Methods Sixty patients undergoing abdominal hysterectomy were randomly divided into three groups to receive 10 ml hS1 infusion of levobupivacaine intraabdominally postoperatively for 48 h in a double-blind manner: group L, 7.5mghS1; group M, 12.5mghS1 and group H, 17.5mghS1. Pain intensity was measured using the numeric rating scale, ketobemidone consumption over 48 h was measured with a patient controlled analgesia pump, recovery parameters, expiratory muscle strength, time to home readiness, plasma concentration of levobupivacaine and health-related quality of life were all measured at defined time points postoperatively.

    Results No differences were found between the active groups in pain intensity, recovery parameters or healthrelated quality of life. Pain intensity was maximal during 0– 4 h and during coughing. Expiratory muscle strength decreased significantly during 0–4 h in all active groups, with no differences between the groups. Plasma concentration of levobupivacaine was below known toxic concentrations in humans, and no patient had symptoms of local anaesthetic toxicity. Health-related quality of life showed improved scores at 3 months after the operation compared with preoperative values, but no differences between the groups were found in any of the parameters. Conclusion Satisfactory analgesia can be achieved with low doses of levobupivacaine administered intraabdominally, except during the early postoperative period. No advantages were seen in this study when higher doses of levobupivacaine were administered as a continuous infusion for postoperative pain relief. Eur J Anaesthesiol 26:421–429 Q 2009 European Society of Anaesthesiology

  • 9.
    Perniola, Andrea
    et al.
    Örebro University, School of Health and Medical Sciences.
    Gupta, Anil
    Crafoord, Kristina
    Darvish, Bijan
    Magnuson, Anders
    Axelsson, Kjell
    Intraabdominal local anaesthetics for postoperative pain relief following abdominal hysterectomy: a randomized, double-blind, dose-finding study2009In: European Journal of Anaesthesiology, ISSN 0265-0215, E-ISSN 1365-2346, Vol. 26, no 5, p. 421-429Article in journal (Refereed)
    Abstract [en]

    BACKGROUND AND OBJECTIVE: Local anaesthetics administered intraabdominally have been found to reduce analgesic requirements postoperatively after hysterectomy. This study was designed to assess the optimal dose of local anaesthetics for best pain relief.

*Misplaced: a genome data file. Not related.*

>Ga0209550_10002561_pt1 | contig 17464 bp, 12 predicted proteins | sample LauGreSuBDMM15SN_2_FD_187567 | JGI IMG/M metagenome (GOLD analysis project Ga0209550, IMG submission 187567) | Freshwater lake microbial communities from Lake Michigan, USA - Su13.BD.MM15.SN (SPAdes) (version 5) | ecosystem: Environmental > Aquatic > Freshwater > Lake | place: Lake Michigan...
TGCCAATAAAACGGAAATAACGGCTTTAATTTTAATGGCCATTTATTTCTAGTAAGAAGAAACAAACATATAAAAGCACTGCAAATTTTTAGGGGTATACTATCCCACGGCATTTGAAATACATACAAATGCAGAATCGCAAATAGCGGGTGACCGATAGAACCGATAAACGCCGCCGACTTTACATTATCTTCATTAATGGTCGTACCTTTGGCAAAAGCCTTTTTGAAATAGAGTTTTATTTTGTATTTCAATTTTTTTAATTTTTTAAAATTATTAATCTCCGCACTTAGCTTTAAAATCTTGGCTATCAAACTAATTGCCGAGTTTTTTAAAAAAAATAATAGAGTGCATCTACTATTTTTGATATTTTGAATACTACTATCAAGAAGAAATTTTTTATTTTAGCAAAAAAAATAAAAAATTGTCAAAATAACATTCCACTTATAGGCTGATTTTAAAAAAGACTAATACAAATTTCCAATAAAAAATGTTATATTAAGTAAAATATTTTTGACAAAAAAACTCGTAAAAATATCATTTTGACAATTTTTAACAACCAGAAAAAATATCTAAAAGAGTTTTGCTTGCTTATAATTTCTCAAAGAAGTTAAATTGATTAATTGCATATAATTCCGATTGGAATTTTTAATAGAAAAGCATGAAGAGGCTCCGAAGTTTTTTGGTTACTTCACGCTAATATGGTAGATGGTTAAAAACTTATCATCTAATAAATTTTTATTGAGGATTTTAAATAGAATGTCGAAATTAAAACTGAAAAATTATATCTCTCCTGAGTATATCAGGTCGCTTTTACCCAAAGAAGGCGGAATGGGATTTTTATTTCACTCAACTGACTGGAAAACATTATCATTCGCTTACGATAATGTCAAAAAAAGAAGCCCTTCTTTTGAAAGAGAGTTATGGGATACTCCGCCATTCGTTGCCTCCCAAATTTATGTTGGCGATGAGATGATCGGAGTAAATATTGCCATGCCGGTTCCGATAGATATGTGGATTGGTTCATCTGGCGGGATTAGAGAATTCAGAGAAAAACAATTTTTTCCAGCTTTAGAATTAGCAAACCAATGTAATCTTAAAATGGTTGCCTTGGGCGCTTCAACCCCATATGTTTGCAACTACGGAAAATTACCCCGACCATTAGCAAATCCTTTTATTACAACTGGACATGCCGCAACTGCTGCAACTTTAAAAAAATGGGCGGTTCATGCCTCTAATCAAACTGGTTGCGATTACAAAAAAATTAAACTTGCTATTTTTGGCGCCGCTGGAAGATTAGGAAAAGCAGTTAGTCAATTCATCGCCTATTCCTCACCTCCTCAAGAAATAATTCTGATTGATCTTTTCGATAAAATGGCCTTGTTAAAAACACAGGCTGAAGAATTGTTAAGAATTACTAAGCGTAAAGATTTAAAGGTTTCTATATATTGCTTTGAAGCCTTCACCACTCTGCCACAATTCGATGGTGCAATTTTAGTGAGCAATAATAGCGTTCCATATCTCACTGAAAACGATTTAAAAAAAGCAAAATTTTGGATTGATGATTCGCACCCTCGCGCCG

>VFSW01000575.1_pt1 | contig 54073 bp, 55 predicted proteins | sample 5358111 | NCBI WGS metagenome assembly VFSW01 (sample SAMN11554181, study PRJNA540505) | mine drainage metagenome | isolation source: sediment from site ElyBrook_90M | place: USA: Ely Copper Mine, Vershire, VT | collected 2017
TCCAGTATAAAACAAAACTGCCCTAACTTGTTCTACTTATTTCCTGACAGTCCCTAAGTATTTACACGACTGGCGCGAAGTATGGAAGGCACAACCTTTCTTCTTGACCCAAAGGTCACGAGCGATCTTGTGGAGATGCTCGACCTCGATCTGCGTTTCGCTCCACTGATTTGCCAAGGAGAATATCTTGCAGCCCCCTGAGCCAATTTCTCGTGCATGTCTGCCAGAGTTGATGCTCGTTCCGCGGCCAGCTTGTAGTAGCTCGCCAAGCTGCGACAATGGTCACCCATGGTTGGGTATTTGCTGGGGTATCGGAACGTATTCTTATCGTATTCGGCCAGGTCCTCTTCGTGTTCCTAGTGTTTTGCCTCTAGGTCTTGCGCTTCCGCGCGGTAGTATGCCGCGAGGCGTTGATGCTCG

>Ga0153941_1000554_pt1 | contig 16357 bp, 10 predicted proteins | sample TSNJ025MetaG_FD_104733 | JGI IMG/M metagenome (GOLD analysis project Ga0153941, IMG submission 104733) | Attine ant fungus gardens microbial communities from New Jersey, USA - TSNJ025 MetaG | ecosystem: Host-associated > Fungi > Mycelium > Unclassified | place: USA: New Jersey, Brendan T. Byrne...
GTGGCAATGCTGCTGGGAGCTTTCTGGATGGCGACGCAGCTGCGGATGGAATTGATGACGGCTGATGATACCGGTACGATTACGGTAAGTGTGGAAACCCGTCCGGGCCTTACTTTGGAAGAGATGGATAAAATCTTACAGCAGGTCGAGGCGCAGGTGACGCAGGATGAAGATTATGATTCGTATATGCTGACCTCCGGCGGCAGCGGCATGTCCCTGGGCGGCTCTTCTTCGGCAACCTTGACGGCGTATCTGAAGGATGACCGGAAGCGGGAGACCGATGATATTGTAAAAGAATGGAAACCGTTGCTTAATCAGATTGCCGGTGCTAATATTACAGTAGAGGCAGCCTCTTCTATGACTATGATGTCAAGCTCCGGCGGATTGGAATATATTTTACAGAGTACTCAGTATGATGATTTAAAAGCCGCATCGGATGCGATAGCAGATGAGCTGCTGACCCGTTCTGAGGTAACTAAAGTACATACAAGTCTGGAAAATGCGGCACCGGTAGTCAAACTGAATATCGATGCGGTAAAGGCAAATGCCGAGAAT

METHODS: Sixty patients undergoing abdominal hysterectomy were randomly divided into three groups to receive 10 ml h infusion of levobupivacaine intraabdominally postoperatively for 48 h in a double-blind manner: group L, 7.5 mg h; group M, 12.5 mg h and group H, 17.5 mg h. Pain intensity was measured using the numeric rating scale, ketobemidone consumption over 48 h was measured with a patient-controlled analgesia pump, recovery parameters, expiratory muscle strength, time to home readiness, plasma concentration of levobupivacaine and health-related quality of life were all measured at defined time points postoperatively.

    RESULTS: No differences were found between the active groups in pain intensity, recovery parameters or health-related quality of life. Pain intensity was maximal during 0-4 h and during coughing. Expiratory muscle strength decreased significantly during 0-4 h in all active groups, with no differences between the groups. Plasma concentration of levobupivacaine was below known toxic concentrations in humans, and no patient had symptoms of local anaesthetic toxicity. Health-related quality of life showed improved scores at 3 months after the operation compared with preoperative values, but no differences between the groups were found in any of the parameters.

    CONCLUSION: Satisfactory analgesia can be achieved with low doses of levobupivacaine administered intraabdominally, except during the early postoperative period. No advantages were seen in this study when higher doses of levobupivacaine were administered as a continuous infusion for postoperative pain relief.

  • 10.
    Petrino, Roberta
    et al.
    European Society for Emergency Medicine (EUSEM).
    Dryver, Eric
    EUSEM Education Committee.
    Brown, Ruth
    Emergency Medicine Examination Reference Group for Europe (EMERGE).
    Kurland, Lisa
    UEMS (Union Européenne des Médecins Spécialistes) Section & Board of Emergency Medicine.
    Collaboration in emergency medical care in Europe: the patient is the winner2018In: European Journal of Anaesthesiology, ISSN 0265-0215, E-ISSN 1365-2346, Vol. 35, no 3, p. 237-238Article in journal (Refereed)
  • 11.
    Rawal, Narinder
    et al.
    Örebro University, School of Health and Medical Sciences.
    Langford, R. M.